Our Deer Neighbors - 2015
Kathy's Dragonfly Roost Pond Diary

(click any small image below to see it enlarged and expanded)

Just like in most neighborhoods, you have all kinds of neighbors: quiet, rowdy, friendly, shy and of different political persuations.
There's one thing a lot of our neighbors have in common though: four legs!!
We really do love our deer neighbors and chronicling their visits and the growth of their families brings us great joy.
I hope to share some of that joy with you.
Usually the deer don't arrive at our altitude (5470') on the SE side of Mt. Shasta, near McCloud, until June. But due to the drought, I guess, there wasn't any snow to impede their earlier arrival, and our trail cam recorded their first visit in May this year. When they first arrive, they are wearing their gray, shaggy winter coats.

Over the years, we've learned to always look out the window before stepping over to go out the glass sliding door as we never know who might be visiting the pond. If you go to the door first, you'll scare them away. We've actually found that the deer become accustomed to us outside and 'learn us' - but not by sight, by smell!! When we're in the house, they can't smell us and are much more easily spooked. Within about a month's time, their shaggy gray coats start turning to a pretty red and the buck's antlers start to appear. For much of the summer we see our bucks in velvet...so pretty!

Some of these photos we've taken ourselves, while others are taken by our trailcam, which is tied low on a tree trunk just 4' away from the pond. It was our trail cam (sometimes we call it our spy cam!) that recorded our first fawns on July 14th. We'd been able to tell that the does were pregnant, once we even saw the fawn kicking inside her and making her belly ripple, but the does know to hide their vulnerable newborns and they are already a couple weeks old when we first see them.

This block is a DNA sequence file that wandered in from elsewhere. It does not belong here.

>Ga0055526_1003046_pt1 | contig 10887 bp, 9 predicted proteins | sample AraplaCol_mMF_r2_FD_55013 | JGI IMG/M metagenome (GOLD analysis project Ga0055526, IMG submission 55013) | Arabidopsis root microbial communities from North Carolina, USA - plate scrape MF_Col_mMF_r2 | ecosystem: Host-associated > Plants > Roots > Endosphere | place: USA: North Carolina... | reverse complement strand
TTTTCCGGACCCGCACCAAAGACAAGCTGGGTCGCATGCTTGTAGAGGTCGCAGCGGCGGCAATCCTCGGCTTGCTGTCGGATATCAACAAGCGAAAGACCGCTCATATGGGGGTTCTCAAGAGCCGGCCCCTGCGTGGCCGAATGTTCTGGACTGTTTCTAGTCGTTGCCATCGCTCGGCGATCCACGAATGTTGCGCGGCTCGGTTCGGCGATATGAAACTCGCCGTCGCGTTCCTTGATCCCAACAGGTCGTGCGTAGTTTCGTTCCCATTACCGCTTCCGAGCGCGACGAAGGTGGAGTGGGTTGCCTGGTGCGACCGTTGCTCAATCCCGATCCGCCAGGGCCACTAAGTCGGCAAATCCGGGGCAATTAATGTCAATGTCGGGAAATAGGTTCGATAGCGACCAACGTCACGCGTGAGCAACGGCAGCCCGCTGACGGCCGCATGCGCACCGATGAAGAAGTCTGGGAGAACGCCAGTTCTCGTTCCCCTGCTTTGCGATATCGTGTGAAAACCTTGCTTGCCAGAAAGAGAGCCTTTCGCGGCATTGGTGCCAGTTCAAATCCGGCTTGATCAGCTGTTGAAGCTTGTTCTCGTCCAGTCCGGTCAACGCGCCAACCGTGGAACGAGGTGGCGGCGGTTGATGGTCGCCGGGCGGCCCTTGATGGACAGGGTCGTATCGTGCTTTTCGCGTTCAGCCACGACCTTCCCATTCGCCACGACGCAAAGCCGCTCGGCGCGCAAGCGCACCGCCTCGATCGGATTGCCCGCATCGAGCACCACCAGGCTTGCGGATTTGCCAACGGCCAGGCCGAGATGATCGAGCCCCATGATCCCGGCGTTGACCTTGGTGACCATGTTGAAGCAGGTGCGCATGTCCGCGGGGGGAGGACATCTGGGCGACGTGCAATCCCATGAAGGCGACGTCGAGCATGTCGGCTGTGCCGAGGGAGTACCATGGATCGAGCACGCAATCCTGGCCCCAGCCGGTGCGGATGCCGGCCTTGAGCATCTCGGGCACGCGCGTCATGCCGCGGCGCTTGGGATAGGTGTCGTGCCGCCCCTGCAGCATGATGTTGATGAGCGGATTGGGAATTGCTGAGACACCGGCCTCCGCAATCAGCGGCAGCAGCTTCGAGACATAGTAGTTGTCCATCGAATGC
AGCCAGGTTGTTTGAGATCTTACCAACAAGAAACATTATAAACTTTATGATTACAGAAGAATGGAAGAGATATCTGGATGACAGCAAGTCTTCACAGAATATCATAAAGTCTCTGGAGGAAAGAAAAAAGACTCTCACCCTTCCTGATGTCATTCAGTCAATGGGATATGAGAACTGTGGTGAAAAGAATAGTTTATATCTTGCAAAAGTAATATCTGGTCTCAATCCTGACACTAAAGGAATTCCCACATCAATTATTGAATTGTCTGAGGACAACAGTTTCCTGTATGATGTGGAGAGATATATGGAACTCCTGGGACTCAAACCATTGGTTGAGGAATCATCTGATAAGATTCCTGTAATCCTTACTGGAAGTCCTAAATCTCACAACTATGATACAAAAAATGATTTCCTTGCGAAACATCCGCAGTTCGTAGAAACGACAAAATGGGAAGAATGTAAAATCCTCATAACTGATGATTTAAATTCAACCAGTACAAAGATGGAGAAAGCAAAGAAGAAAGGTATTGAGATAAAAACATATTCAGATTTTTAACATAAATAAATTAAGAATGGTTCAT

Watching them first experience water can be hilarious....they don't know it isn't solid, nor that they can't breathe it!! This year our first fawns at the pond were brought into the deep end, which was a little scary, but these two were the cautious type. One year we just missed 2 fawns' very first moments at the pond: short movie
But this year, as every year, the fawns eventually start to really enjoy getting INTO the pond and finding 'treasures' - and sometimes they even leave behind some: they've been seen pooping IN the pond! Really!!

It's always interesting to see how the individual deer interact with each other. Usually the bucks and does are in separate herds, but occasionally we see a pair of mixed sex, perhaps siblings(?), who are quite fond of each other. This year we had a doe with a singleton fawn, so perhaps a first time mother, and a buck who had just a spike, who interacted in unusual ways. We think they might have been siblings. She would come to the pond with her fawn, and he'd come too, and then he'd check out the fawn, the way other mammals do, with their noses. (Click on the images below to see the whole scene and larger size)

After being checked out by his uncle, the fawn scampered about nearby while his mom and uncle tried to be naughty and eat some of the Quaking Aspen leaves. I have bird netting around that tree, that I've grown from a 6" size, so they weren't very successful, plus, I scared them off!

But, as much as the groups above got along, our trailcam caught two does in quite a fight!! We have no idea what caused it.

And then we find it pretty hilarious that our deer often preen in front of the trailcam! And to us, it's like they are taking selfies!!

Usually most of the fawns seem to be born at about the same time, but this year a set of twins was noticeably older than the other fawns. We love how they wear paired stripes of spots along their back. Our imagination makes us think that perhaps when they are curled under the bushes, it looks like a stick. Whatever, we sure enjoy them as neighbors....AND now that WOLVES are in the area (we live within the new Shasta WOLF PACK's territory), they'll need that camoflauge more than ever! We also have cougar & bear, but cars and dogs kill more. Sadly, our largest fawn, who started coming in alone, was a car casualty....the pot growers and their laborers aren't known for loving the deer. This last fawn was found dead on the side of the road nearby the very next day ;-(.

Under construction, please check back again soon!!